After the tour we had a splendid lunch and attended a coffee tasting.  The food was excellent and the service stellar.   The mayor of Xalapa was even in attendance to deliver a thank you speech for our visit and sign books about his beloved city.  The coffee tasting that followed was the perfect ending to the afternoon, especially when accompanied by live music and fine Mexican cigars.  We were well satisfied by the time we walked out into the warm late afternoon sunshine, but the festival had yet another surprise in store for us that day…
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We were taken to Xalapa city hall where the entire city council had assembled to mark the occasion of our visit to their community.  Speeches were made by various dignitaries and then Distinguished Visitor certificates were given to representatives from the various countries in attendance, including Canada`s Paul Graham.  I could not conceive of such a ceremony, in celebration of tobacco, happening in any government building on my native soil and the effect was surreal.  Afterwards we were picked up by our busses and given a police escort out of this amazing city, but most of us wished we could have stayed on a week or two longer.

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That evening we arrived back in Veracruz City for a small reception with family style snacks and cigars.  It happened to be my birthday that evening and I was treated to a Spanish version of happy birthday, delicious cake, and enough tequila to ensure I would get enough rest for the next day’s journey.  That journey was to be into the heart of it all, the very centre of Mexican cigar production and the birthplace of our chosen quarry:  The Tobacco San Andrés Negro.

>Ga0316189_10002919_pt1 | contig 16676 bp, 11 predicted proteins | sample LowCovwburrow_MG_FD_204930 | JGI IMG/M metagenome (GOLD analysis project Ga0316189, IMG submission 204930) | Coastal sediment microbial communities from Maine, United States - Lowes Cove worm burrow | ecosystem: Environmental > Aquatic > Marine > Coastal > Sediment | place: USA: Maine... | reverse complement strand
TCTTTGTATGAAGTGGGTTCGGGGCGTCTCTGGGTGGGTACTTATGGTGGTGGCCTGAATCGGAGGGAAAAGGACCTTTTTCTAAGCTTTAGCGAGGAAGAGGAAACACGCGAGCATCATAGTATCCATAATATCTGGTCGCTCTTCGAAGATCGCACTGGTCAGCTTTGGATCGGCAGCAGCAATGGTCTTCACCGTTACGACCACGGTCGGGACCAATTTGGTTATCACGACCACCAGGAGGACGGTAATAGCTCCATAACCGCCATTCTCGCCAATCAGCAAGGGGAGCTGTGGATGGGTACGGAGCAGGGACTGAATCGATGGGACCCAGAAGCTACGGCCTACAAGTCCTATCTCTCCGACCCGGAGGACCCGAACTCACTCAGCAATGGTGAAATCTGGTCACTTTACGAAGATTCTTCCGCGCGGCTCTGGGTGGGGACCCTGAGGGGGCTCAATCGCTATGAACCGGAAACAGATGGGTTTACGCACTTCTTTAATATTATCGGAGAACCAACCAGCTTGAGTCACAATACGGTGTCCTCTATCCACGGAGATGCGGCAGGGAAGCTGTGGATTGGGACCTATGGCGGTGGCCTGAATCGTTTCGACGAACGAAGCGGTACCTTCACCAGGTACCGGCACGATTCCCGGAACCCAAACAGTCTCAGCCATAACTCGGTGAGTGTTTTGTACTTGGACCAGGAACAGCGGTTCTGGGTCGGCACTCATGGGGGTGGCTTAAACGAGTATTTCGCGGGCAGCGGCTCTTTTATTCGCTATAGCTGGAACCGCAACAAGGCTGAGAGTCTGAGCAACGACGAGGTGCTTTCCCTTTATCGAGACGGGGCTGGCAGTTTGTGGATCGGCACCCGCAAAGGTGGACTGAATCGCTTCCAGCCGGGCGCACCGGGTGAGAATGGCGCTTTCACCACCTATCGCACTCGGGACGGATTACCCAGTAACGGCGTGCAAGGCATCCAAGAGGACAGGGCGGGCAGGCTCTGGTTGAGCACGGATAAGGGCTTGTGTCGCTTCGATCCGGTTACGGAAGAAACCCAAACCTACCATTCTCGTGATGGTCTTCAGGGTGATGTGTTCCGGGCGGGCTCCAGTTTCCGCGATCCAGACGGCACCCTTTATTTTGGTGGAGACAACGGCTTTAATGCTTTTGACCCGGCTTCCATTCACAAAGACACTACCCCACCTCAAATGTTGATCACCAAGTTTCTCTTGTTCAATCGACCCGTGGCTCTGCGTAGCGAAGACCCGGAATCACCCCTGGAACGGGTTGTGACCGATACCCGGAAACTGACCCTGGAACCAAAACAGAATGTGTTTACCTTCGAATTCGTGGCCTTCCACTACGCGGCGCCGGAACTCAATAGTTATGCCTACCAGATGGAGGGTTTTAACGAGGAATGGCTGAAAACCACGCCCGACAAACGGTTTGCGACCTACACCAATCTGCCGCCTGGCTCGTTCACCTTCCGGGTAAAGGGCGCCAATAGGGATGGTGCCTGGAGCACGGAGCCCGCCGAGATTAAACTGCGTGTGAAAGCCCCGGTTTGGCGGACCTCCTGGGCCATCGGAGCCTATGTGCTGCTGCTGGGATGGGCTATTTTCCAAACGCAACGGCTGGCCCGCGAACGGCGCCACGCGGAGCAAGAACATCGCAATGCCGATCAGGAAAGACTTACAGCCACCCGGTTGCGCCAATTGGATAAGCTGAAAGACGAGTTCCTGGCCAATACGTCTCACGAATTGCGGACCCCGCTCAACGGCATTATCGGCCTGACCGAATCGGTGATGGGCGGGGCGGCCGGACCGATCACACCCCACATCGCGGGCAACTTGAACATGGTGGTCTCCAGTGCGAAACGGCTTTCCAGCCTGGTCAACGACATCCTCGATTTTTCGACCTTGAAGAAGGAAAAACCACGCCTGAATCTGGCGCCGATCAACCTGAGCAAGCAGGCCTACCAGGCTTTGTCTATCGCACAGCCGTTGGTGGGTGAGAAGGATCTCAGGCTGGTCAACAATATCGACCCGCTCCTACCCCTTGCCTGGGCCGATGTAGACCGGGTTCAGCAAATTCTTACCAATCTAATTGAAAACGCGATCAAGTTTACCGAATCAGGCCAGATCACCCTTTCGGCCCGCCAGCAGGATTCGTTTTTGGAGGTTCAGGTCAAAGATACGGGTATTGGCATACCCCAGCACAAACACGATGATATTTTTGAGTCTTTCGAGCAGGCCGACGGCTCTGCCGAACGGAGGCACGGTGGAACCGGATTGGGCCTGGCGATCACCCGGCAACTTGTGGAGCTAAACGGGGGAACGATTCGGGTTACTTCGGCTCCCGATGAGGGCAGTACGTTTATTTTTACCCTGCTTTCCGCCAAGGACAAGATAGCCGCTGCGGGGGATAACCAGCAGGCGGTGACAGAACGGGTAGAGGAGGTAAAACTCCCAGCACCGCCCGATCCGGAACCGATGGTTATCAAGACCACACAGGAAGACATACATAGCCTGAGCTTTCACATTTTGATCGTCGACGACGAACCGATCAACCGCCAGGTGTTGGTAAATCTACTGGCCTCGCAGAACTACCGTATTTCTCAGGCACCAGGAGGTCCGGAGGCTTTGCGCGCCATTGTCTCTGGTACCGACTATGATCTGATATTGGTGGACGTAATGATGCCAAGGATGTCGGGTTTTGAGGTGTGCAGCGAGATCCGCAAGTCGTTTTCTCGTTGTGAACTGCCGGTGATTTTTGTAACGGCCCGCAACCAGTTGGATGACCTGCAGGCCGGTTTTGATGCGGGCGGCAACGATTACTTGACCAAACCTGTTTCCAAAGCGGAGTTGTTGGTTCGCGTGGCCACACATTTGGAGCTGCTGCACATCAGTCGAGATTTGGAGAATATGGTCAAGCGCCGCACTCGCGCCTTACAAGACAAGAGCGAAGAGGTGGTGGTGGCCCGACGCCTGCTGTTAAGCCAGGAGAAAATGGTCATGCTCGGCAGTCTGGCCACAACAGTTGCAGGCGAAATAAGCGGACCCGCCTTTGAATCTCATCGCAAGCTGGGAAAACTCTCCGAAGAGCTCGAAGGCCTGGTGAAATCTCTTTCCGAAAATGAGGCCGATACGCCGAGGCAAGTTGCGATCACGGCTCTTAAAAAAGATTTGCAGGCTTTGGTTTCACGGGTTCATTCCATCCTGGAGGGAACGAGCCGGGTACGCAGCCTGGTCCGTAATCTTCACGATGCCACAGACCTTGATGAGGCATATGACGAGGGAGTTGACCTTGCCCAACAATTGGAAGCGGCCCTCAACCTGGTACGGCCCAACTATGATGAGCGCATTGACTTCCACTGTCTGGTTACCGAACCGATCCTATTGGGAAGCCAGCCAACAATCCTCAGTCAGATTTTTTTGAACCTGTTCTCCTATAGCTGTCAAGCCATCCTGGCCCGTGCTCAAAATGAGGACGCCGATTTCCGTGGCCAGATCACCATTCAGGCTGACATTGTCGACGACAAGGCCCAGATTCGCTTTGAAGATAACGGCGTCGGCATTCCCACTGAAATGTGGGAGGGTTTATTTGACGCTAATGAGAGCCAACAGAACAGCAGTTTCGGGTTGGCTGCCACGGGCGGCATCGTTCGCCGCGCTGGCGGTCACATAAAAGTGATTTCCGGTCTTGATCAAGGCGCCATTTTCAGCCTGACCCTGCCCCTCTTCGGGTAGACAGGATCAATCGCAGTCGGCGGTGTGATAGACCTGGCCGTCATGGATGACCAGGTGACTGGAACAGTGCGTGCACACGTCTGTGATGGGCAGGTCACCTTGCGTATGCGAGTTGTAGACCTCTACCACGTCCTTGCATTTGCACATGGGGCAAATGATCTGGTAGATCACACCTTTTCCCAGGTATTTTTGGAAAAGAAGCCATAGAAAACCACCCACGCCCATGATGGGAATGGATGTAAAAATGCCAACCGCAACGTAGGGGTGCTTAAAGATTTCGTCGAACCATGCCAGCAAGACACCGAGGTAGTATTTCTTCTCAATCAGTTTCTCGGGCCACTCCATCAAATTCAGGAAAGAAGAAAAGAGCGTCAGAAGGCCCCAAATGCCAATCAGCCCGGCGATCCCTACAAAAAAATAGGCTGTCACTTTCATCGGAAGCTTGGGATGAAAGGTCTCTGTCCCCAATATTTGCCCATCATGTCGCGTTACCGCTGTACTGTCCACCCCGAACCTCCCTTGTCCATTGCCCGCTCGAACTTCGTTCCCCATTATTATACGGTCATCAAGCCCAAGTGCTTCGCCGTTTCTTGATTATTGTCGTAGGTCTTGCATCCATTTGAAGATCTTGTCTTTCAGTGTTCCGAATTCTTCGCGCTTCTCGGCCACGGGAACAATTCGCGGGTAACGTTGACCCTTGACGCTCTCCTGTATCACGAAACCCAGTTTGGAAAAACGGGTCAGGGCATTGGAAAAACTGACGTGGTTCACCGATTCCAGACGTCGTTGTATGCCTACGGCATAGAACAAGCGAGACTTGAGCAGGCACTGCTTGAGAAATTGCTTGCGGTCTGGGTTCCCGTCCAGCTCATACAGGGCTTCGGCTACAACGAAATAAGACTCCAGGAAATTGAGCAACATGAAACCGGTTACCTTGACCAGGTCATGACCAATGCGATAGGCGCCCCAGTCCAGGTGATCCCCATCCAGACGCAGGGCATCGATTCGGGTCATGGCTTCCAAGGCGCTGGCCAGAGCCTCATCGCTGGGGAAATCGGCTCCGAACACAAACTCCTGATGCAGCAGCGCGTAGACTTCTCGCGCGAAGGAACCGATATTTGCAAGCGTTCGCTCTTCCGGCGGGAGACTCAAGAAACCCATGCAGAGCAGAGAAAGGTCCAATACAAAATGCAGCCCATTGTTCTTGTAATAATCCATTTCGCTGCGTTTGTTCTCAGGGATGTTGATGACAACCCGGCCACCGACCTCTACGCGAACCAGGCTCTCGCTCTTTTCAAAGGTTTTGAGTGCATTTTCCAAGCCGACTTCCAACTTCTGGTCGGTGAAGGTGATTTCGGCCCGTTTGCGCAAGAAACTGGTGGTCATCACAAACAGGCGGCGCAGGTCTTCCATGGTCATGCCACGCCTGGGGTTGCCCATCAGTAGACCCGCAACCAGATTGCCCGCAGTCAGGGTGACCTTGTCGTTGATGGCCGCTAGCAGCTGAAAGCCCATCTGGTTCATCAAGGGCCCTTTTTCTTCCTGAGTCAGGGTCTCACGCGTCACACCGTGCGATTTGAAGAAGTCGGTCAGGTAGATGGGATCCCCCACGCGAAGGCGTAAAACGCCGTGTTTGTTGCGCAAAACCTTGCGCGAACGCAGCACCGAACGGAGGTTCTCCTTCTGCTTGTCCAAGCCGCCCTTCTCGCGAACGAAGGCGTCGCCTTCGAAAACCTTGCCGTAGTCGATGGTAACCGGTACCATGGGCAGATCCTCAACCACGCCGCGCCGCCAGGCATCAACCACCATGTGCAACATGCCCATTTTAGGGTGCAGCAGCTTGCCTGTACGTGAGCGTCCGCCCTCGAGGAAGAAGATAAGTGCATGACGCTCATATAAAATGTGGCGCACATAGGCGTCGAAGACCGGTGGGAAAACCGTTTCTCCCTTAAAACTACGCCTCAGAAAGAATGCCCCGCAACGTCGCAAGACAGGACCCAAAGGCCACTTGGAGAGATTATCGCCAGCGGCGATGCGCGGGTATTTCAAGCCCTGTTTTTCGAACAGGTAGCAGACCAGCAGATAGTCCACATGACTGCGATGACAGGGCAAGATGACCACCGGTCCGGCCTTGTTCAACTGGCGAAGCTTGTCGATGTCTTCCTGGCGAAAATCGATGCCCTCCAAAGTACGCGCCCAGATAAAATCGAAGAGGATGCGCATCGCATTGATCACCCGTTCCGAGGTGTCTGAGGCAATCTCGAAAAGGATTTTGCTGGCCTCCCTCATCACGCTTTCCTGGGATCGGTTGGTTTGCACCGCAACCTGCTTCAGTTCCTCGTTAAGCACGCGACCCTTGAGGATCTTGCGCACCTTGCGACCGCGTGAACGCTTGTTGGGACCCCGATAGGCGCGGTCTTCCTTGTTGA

We arrived at the Hotel La Finca just outside the picturesque fishing village of Catemaco.  The la Finca lies on the banks of an enormous lake that inhabits the crater of a massive dead volcano and among landscape that can best be described as a tropical rainforest.  We are told that the Hollywood films Apocalypto and Medicine Man were filmed in these lush environs.  Once checked in we travelled to the Turrent plantation for a cigar tasting and lunch.

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At the plantation we had our first encounter with the San Andrés Negro Tobacco, which grew bountifully around the villa that was to host the tasting.  Inside we were treated to tropical fruit, coffee, cervezas and, of course, cigars.  The tasting itself had us evaluate three different cigars based on Aroma, Strength, and Flavour.  We were not given the details of the blend but this international panel was not shy about giving their insights about their perceptions on the cigars in question.  We are told these opinions will be used by the tobacco industry to adjust their blends to make them even more desirable in foreign markets.  There were some stand outs but overall, as with most of the cigars we tried there, we were truly impressed by the quality and dynamic flavour of these trial cigars.